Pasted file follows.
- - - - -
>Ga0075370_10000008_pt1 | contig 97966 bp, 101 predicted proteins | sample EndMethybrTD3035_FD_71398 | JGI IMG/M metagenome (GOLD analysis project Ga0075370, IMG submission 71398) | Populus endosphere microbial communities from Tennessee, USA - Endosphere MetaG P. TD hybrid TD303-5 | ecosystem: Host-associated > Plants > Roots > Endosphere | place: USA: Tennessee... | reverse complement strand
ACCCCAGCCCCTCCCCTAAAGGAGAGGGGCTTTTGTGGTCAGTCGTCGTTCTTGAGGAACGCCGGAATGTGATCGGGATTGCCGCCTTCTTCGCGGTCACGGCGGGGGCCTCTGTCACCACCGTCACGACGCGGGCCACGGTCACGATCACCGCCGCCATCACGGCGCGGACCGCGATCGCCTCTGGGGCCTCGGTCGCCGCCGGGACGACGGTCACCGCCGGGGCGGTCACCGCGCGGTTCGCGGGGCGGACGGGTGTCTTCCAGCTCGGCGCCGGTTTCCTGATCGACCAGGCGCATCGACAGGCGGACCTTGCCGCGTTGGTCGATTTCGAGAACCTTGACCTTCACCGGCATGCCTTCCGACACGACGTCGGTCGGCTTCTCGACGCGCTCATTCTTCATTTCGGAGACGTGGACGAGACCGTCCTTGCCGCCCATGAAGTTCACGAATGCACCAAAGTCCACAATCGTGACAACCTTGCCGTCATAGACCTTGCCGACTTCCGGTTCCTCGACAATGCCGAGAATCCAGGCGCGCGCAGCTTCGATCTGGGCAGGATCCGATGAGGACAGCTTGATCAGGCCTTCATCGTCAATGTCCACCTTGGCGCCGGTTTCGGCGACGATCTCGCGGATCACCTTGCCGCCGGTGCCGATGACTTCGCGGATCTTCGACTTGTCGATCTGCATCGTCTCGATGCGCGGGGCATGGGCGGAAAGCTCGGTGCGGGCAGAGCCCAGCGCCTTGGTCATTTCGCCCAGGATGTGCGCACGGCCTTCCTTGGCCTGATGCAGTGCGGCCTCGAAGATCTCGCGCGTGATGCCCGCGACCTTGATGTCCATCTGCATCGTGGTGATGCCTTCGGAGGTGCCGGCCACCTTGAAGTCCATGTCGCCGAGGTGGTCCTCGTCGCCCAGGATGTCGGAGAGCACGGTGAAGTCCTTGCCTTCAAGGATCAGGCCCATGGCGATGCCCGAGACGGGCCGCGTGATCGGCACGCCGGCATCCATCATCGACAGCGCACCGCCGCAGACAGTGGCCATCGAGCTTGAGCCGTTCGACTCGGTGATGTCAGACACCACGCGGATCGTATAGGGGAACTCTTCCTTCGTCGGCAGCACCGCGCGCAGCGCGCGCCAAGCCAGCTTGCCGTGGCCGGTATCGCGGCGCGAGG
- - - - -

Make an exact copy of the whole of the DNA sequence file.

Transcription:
>Ga0075370_10000008_pt1 | contig 97966 bp, 101 predicted proteins | sample EndMethybrTD3035_FD_71398 | JGI IMG/M metagenome (GOLD analysis project Ga0075370, IMG submission 71398) | Populus endosphere microbial communities from Tennessee, USA - Endosphere MetaG P. TD hybrid TD303-5 | ecosystem: Host-associated > Plants > Roots > Endosphere | place: USA: Tennessee... | reverse complement strand
ACCCCAGCCCCTCCCCTAAAGGAGAGGGGCTTTTGTGGTCAGTCGTCGTTCTTGAGGAACGCCGGAATGTGATCGGGATTGCCGCCTTCTTCGCGGTCACGGCGGGGGCCTCTGTCACCACCGTCACGACGCGGGCCACGGTCACGATCACCGCCGCCATCACGGCGCGGACCGCGATCGCCTCTGGGGCCTCGGTCGCCGCCGGGACGACGGTCACCGCCGGGGCGGTCACCGCGCGGTTCGCGGGGCGGACGGGTGTCTTCCAGCTCGGCGCCGGTTTCCTGATCGACCAGGCGCATCGACAGGCGGACCTTGCCGCGTTGGTCGATTTCGAGAACCTTGACCTTCACCGGCATGCCTTCCGACACGACGTCGGTCGGCTTCTCGACGCGCTCATTCTTCATTTCGGAGACGTGGACGAGACCGTCCTTGCCGCCCATGAAGTTCACGAATGCACCAAAGTCCACAATCGTGACAACCTTGCCGTCATAGACCTTGCCGACTTCCGGTTCCTCGACAATGCCGAGAATCCAGGCGCGCGCAGCTTCGATCTGGGCAGGATCCGATGAGGACAGCTTGATCAGGCCTTCATCGTCAATGTCCACCTTGGCGCCGGTTTCGGCGACGATCTCGCGGATCACCTTGCCGCCGGTGCCGATGACTTCGCGGATCTTCGACTTGTCGATCTGCATCGTCTCGATGCGCGGGGCATGGGCGGAAAGCTCGGTGCGGGCAGAGCCCAGCGCCTTGGTCATTTCGCCCAGGATGTGCGCACGGCCTTCCTTGGCCTGATGCAGTGCGGCCTCGAAGATCTCGCGCGTGATGCCCGCGACCTTGATGTCCATCTGCATCGTGGTGATGCCTTCGGAGGTGCCGGCCACCTTGAAGTCCATGTCGCCGAGGTGGTCCTCGTCGCCCAGGATGTCGGAGAGCACGGTGAAGTCCTTGCCTTCAAGGATCAGGCCCATGGCGATGCCCGAGACGGGCCGCGTGATCGGCACGCCGGCATCCATCATCGACAGCGCACCGCCGCAGACAGTGGCCATCGAGCTTGAGCCGTTCGACTCGGTGATGTCAGACACCACGCGGATCGTATAGGGGAACTCTTCCTTCGTCGGCAGCACCGCGCGCAGCGCGCGCCAAGCCAGCTTGCCGTGGCCGGTATCGCGGCGCGAGG